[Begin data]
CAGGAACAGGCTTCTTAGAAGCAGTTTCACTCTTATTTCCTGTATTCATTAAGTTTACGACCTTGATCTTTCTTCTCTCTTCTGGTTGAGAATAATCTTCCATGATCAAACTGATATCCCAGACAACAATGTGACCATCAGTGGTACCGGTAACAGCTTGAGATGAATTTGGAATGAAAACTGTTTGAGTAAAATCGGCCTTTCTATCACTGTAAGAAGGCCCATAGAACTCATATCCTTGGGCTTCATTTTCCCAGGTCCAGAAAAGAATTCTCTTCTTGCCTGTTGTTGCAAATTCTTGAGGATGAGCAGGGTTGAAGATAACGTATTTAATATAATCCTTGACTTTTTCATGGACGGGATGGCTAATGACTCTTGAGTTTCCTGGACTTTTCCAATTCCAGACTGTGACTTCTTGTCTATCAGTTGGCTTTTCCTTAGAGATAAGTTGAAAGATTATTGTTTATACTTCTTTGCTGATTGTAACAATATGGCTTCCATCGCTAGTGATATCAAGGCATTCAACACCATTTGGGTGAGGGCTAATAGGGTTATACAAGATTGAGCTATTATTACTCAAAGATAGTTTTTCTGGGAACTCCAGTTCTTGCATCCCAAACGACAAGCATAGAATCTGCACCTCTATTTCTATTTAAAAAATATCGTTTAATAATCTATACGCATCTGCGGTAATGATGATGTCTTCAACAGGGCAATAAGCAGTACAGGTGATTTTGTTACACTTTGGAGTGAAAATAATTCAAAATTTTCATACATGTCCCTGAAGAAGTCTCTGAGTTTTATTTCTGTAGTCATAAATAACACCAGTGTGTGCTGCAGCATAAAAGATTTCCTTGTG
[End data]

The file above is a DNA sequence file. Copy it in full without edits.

CAGGAACAGGCTTCTTAGAAGCAGTTTCACTCTTATTTCCTGTATTCATTAAGTTTACGACCTTGATCTTTCTTCTCTCTTCTGGTTGAGAATAATCTTCCATGATCAAACTGATATCCCAGACAACAATGTGACCATCAGTGGTACCGGTAACAGCTTGAGATGAATTTGGAATGAAAACTGTTTGAGTAAAATCGGCCTTTCTATCACTGTAAGAAGGCCCATAGAACTCATATCCTTGGGCTTCATTTTCCCAGGTCCAGAAAAGAATTCTCTTCTTGCCTGTTGTTGCAAATTCTTGAGGATGAGCAGGGTTGAAGATAACGTATTTAATATAATCCTTGACTTTTTCATGGACGGGATGGCTAATGACTCTTGAGTTTCCTGGACTTTTCCAATTCCAGACTGTGACTTCTTGTCTATCAGTTGGCTTTTCCTTAGAGATAAGTTGAAAGATTATTGTTTATACTTCTTTGCTGATTGTAACAATATGGCTTCCATCGCTAGTGATATCAAGGCATTCAACACCATTTGGGTGAGGGCTAATAGGGTTATACAAGATTGAGCTATTATTACTCAAAGATAGTTTTTCTGGGAACTCCAGTTCTTGCATCCCAAACGACAAGCATAGAATCTGCACCTCTATTTCTATTTAAAAAATATCGTTTAATAATCTATACGCATCTGCGGTAATGATGATGTCTTCAACAGGGCAATAAGCAGTACAGGTGATTTTGTTACACTTTGGAGTGAAAATAATTCAAAATTTTCATACATGTCCCTGAAGAAGTCTCTGAGTTTTATTTCTGTAGTCATAAATAACACCAGTGTGTGCTGCAGCATAAAAGATTTCCTTGTG